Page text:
Opinion: Gov. Rauner’s interim grade: An epic F


Daily Egyptian file photo.

By Eric Zorn, Chicago Tribune

Bruce Rauner is a failed governor.

Fifteen months after the wealthy Republican venture capitalist was sworn in to his first elected office, the state he was elected to lead is in worse shape by nearly every measure than the state he inherited from his Democratic predecessor.

The backlog of unpaid bills is higher, as is the unemployment rate and the largest-in-the-nation unfunded public pension liability. We were one of just six states that showed a net loss in private sector jobs last year. Accordingly, our credit rating has continued to fall, meaning it will cost us even more than anticipated to dig out of a financial hole that’s growing at an estimated rate of $33 million every day.


Illinois still doesn’t have — and at this rate probably never will have — a budget for the fiscal year that began last July, which has put many human service providers and public colleges and universities into a financial crisis.

Now, yes, it’s quite true that Rauner didn’t create the underlying economic problems facing Illinois — those came about due to decades of irresponsible governance, some of it bipartisan, much of it Democratic.

But he’s made those problems worse.

He campaigned for office promising to “shake up Springfield.” Instead he has cold-cocked it.

By refusing to negotiate on the budget until the Democrats who control the General Assembly enact key provisions of his pro-business, anti-union agenda, he’s not only generated an unending number of heart-tugging stories of disadvantaged and disabled people suffering from a loss of state funding, he’s also created a climate of uncertainty that makes employers and credit-rating agencies wary.

Calling him a failure may sound harsh, but it’s fittingly Rauneresque.

After all, he bashed away at Democratic incumbent Gov. Pat Quinn during the 2014 campaign, branding him a “complete failure,” “a massive failure” and so on, even though, under Quinn, the unemployment rate, discretionary spending, and the number of state employees had fallen, and even though Illinois was at last making the required contributions to the state’s pension funds and whittling down the backlog of bills.


Earlier this year, Rauner whacked his wine-drinking buddy, Chicago Mayor Rahm Emanuel, by charging that Emanuel has “failed on public safety, he’s failed on schools, he’s failed on jobs in the neighborhoods, he’s failed on taxes, he’s failed on reforms.”

By the governor’s own standards, he’s failed on jobs, on human services, on pensions, on the debt and on the deficit.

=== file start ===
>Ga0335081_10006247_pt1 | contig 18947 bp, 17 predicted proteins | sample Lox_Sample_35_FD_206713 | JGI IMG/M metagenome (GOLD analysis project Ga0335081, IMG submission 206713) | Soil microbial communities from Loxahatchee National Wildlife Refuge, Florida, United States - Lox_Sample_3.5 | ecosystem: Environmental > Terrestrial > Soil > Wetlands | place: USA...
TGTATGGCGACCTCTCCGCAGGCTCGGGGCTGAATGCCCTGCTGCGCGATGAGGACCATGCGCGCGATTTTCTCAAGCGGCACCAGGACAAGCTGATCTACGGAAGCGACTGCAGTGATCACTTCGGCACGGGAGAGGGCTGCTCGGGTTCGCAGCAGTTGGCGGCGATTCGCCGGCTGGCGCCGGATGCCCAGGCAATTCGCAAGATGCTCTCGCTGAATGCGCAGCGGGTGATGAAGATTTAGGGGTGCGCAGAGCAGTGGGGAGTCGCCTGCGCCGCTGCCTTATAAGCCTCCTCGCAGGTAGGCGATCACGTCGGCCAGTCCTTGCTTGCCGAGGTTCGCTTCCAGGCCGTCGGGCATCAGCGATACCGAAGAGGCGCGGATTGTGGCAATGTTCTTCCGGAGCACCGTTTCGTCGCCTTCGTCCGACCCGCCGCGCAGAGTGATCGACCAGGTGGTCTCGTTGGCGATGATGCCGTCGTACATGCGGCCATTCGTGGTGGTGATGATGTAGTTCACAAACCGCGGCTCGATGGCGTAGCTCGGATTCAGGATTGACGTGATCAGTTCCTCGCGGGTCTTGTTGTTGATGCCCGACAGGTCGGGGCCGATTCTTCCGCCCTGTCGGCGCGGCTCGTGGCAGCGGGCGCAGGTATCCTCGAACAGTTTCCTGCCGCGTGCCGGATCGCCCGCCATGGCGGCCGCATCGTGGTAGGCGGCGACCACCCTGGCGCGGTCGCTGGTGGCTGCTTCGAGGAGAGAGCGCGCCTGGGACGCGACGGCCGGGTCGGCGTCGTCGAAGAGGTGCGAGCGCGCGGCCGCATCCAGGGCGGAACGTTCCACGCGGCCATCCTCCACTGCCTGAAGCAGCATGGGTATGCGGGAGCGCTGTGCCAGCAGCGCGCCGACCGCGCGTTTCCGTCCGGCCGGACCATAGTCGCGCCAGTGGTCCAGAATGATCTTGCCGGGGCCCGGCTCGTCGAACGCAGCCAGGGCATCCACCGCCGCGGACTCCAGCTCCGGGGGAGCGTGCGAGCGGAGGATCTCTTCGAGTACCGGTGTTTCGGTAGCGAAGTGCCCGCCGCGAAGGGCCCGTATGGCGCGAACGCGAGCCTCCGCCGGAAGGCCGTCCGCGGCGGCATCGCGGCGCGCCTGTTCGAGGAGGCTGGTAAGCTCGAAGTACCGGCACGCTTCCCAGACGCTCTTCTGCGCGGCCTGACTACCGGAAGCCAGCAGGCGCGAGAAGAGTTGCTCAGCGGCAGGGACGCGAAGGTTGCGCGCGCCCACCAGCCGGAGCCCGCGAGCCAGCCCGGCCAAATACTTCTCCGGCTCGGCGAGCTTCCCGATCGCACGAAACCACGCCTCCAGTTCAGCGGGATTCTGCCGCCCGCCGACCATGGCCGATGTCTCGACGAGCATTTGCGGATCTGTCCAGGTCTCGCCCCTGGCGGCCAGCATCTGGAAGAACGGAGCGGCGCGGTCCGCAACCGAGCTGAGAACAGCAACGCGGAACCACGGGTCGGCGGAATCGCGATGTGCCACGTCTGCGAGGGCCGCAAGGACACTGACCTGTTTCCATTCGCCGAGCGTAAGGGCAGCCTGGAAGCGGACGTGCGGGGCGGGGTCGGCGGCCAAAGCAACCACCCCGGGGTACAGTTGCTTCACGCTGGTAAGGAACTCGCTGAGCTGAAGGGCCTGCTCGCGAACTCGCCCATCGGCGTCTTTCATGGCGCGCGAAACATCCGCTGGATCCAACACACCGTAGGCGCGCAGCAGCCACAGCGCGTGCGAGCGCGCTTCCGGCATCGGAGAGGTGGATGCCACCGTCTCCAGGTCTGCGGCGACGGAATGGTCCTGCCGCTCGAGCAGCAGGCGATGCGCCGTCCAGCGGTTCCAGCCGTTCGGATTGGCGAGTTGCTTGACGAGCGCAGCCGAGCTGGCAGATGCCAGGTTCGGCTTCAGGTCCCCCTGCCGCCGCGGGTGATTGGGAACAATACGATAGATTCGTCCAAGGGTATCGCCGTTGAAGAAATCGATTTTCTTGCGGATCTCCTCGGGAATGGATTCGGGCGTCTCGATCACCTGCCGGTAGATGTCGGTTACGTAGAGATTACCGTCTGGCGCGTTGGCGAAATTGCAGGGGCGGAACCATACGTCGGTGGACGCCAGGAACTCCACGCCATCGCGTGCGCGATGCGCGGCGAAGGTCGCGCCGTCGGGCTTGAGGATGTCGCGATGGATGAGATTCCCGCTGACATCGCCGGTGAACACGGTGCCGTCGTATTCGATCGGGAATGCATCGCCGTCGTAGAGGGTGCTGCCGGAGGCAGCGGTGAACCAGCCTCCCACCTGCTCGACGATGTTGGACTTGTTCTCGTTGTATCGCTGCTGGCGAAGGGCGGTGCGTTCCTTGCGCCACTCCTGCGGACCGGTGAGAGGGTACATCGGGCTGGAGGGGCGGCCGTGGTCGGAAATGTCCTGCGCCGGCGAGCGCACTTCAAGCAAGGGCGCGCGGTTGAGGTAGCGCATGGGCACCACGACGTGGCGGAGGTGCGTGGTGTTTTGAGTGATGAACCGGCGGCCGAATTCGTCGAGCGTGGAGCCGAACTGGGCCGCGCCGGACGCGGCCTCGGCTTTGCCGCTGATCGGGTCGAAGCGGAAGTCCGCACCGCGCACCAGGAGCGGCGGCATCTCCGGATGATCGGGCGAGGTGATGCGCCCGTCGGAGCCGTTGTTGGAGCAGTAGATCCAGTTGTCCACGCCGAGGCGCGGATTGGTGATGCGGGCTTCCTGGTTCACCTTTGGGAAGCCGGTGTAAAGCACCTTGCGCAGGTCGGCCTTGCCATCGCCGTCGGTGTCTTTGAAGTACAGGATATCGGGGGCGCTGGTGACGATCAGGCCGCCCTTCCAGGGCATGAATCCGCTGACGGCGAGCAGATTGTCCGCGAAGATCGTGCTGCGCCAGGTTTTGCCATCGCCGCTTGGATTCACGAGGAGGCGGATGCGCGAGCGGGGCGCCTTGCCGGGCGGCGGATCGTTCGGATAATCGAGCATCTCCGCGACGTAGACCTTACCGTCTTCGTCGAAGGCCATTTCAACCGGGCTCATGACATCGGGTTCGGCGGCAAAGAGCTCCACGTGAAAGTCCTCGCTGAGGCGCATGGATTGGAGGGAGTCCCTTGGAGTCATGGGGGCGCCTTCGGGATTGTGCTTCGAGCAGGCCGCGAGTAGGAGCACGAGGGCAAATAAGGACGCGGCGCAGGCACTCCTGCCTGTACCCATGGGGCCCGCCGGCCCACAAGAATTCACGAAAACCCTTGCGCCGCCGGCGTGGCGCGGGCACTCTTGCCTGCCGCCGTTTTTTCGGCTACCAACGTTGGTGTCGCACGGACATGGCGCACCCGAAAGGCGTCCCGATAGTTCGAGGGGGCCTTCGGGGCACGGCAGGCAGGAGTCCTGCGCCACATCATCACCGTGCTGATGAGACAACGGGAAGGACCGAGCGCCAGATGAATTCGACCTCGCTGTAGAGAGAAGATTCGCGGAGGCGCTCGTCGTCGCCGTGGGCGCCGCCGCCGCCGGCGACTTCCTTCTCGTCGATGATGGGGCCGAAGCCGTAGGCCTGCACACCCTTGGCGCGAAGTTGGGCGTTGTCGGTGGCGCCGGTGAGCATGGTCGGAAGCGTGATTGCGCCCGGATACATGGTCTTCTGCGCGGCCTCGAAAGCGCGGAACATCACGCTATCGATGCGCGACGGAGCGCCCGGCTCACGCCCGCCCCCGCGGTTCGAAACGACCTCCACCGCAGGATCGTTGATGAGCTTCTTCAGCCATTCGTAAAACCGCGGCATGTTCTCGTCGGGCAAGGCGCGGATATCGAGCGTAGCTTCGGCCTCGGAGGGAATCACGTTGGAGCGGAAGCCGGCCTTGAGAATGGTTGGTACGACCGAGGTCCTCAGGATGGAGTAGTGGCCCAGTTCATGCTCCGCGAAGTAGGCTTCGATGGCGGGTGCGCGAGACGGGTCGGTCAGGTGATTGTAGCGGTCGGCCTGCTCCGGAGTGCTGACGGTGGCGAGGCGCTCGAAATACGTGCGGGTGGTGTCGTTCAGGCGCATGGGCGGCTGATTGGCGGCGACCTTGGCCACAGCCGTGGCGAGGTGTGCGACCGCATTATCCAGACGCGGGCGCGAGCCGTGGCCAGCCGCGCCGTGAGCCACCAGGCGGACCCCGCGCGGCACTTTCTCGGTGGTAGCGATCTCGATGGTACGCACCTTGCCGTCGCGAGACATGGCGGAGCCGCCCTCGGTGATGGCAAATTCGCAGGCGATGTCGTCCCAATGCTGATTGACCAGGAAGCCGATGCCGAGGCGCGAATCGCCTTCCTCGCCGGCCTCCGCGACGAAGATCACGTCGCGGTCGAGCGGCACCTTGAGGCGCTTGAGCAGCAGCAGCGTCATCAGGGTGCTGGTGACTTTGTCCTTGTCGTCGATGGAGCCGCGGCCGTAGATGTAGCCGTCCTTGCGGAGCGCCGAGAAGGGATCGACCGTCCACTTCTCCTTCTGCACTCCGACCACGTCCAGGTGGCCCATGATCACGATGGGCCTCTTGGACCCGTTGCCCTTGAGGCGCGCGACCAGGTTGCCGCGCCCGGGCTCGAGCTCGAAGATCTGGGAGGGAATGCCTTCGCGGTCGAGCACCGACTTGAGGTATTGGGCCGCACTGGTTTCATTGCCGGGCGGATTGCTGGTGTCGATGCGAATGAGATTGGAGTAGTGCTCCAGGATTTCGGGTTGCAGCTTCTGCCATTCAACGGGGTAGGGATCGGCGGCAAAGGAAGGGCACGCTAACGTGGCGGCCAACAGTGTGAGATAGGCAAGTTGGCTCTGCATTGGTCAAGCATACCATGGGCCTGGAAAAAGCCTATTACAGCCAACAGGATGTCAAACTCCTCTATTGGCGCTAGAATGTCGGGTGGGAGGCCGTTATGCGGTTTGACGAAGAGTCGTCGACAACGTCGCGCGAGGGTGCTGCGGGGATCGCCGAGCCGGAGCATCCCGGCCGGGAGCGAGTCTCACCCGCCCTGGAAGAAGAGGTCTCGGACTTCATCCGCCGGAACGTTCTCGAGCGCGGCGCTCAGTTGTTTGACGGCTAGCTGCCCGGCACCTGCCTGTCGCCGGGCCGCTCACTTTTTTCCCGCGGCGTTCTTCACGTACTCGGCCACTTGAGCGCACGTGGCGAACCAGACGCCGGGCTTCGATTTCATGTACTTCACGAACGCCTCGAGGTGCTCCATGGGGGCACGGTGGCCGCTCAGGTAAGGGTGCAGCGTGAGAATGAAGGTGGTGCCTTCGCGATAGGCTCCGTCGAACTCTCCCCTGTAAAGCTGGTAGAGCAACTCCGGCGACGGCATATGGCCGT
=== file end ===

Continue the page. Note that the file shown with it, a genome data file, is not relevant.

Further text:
He has failed to build consensus and bipartisan trust, failed to build political momentum with incremental victories and failed to show any talent for leadership over a divided government.

Sure, Democratic legislative leaders have stood squarely in his way, as they sometimes stood in Quinn’s way, refusing to OK even the most popular items, such as legislative term limits, on Rauner’s so-called turnaround agenda.

Who didn’t see that coming?

The Democrats, predictably, hung on to strong majorities in both chambers of the General Assembly in the 2014 election as Rauner was beating Quinn with 50.3 percent of the vote.

Yet the new governor swaggered into office as though he’d won a mandate that would force veteran Democratic House Speaker Michael Madigan and his caucus to enact a Republican wishlist of structural changes. He used his bully pulpit to brand Madigan and Democratic Senate President John Cullerton as failures and to insinuate that they’re crooked.

Swagger and insult work when you’re a CEO taking over a troubled company or, sometimes, when you’re an elected official with legislative winds at your back. But not when you’re a rookie governor holding a weak political hand.

He failed when he tried to go city-by-city throughout the state shortly after his inauguration to build local support for his agenda.

He failed last year when he paid “superstar” budget consultant Donna Arduin $165,000 for eight months of work in which she did little but help him craft a spending plan for this fiscal year that relied on $2 billion in phantom savings.

He failed in February when he put forth a budget for next year with a $3.5 billion hole in it.

He failed last month in the primary elections when he tried to unseat a Republican state senator who’d cast pro-union votes and tried to retain a Democratic state representative who’d supported him at key moments.

And he’s failing every day that he doubles down on the idea that if the state’s economic woes just get bad enough, if unfortunate people just suffer enough, Democratic lawmakers will break down and vote as Republicans.

Can he turn things around? Stop overreaching and picking unnecessary fights and start practicing the art of the possible?

Sure. He has 33 months left in this term to show himself as a statesman and visionary tactician, the author of the Illinois Miracle, instead of the foundering ideologue he has so far appeared to be.

But for now and until further notice, call him “Failed Gov. Bruce Rauner” and hope that, somehow, the title doesn’t stick.


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